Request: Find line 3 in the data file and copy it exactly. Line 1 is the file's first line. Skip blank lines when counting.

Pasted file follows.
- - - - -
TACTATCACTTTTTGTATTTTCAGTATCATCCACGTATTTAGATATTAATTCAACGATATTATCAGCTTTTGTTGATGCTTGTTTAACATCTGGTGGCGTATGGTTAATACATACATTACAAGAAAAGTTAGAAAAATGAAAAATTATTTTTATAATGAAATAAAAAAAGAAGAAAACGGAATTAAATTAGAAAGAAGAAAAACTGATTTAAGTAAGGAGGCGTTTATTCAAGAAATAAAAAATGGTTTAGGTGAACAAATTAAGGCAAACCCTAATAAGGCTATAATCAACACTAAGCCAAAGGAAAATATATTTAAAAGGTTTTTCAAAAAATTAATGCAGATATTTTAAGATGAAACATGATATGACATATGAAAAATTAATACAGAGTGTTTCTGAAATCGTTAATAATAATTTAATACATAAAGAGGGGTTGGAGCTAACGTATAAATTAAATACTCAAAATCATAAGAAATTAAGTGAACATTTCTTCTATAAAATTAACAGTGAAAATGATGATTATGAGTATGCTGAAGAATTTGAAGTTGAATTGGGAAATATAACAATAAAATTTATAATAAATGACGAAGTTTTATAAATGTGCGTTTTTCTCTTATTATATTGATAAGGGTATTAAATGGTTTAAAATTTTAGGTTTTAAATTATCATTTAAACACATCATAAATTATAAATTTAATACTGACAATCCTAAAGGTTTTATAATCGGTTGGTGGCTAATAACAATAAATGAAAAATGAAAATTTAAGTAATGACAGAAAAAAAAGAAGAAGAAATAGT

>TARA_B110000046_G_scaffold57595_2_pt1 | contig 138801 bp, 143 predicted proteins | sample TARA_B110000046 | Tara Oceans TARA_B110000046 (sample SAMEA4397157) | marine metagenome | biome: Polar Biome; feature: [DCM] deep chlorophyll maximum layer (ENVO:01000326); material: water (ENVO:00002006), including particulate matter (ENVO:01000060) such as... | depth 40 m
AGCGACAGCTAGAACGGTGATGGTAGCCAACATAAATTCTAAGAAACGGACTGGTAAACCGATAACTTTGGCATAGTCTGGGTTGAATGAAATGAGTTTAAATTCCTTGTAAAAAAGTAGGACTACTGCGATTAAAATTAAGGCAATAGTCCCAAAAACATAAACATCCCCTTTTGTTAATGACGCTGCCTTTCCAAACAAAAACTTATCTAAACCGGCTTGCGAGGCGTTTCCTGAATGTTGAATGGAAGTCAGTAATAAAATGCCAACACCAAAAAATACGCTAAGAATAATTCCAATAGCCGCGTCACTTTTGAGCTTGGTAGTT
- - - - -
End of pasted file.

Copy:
AGCGACAGCTAGAACGGTGATGGTAGCCAACATAAATTCTAAGAAACGGACTGGTAAACCGATAACTTTGGCATAGTCTGGGTTGAATGAAATGAGTTTAAATTCCTTGTAAAAAAGTAGGACTACTGCGATTAAAATTAAGGCAATAGTCCCAAAAACATAAACATCCCCTTTTGTTAATGACGCTGCCTTTCCAAACAAAAACTTATCTAAACCGGCTTGCGAGGCGTTTCCTGAATGTTGAATGGAAGTCAGTAATAAAATGCCAACACCAAAAAATACGCTAAGAATAATTCCAATAGCCGCGTCACTTTTGAGCTTGGTAGTT